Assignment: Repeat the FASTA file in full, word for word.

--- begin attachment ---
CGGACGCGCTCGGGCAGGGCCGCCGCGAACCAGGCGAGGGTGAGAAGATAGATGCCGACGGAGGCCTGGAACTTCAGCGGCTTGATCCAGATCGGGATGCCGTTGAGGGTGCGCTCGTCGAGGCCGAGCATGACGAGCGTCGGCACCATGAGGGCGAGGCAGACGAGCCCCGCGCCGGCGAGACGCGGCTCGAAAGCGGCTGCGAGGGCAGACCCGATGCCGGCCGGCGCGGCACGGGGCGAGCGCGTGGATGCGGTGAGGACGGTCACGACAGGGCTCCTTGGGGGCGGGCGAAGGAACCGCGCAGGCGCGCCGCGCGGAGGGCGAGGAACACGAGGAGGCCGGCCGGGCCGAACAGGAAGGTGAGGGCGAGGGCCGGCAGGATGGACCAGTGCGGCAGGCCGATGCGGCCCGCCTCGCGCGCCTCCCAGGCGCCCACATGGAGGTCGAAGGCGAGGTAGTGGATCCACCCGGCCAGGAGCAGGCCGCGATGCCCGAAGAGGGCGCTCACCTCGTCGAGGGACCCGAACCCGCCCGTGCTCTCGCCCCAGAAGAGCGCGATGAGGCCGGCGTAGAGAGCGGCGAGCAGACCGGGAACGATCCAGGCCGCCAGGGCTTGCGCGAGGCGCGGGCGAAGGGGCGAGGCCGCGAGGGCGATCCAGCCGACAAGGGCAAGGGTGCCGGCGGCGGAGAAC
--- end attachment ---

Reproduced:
CGGACGCGCTCGGGCAGGGCCGCCGCGAACCAGGCGAGGGTGAGAAGATAGATGCCGACGGAGGCCTGGAACTTCAGCGGCTTGATCCAGATCGGGATGCCGTTGAGGGTGCGCTCGTCGAGGCCGAGCATGACGAGCGTCGGCACCATGAGGGCGAGGCAGACGAGCCCCGCGCCGGCGAGACGCGGCTCGAAAGCGGCTGCGAGGGCAGACCCGATGCCGGCCGGCGCGGCACGGGGCGAGCGCGTGGATGCGGTGAGGACGGTCACGACAGGGCTCCTTGGGGGCGGGCGAAGGAACCGCGCAGGCGCGCCGCGCGGAGGGCGAGGAACACGAGGAGGCCGGCCGGGCCGAACAGGAAGGTGAGGGCGAGGGCCGGCAGGATGGACCAGTGCGGCAGGCCGATGCGGCCCGCCTCGCGCGCCTCCCAGGCGCCCACATGGAGGTCGAAGGCGAGGTAGTGGATCCACCCGGCCAGGAGCAGGCCGCGATGCCCGAAGAGGGCGCTCACCTCGTCGAGGGACCCGAACCCGCCCGTGCTCTCGCCCCAGAAGAGCGCGATGAGGCCGGCGTAGAGAGCGGCGAGCAGACCGGGAACGATCCAGGCCGCCAGGGCTTGCGCGAGGCGCGGGCGAAGGGGCGAGGCCGCGAGGGCGATCCAGCCGACAAGGGCAAGGGTGCCGGCGGCGGAGAAC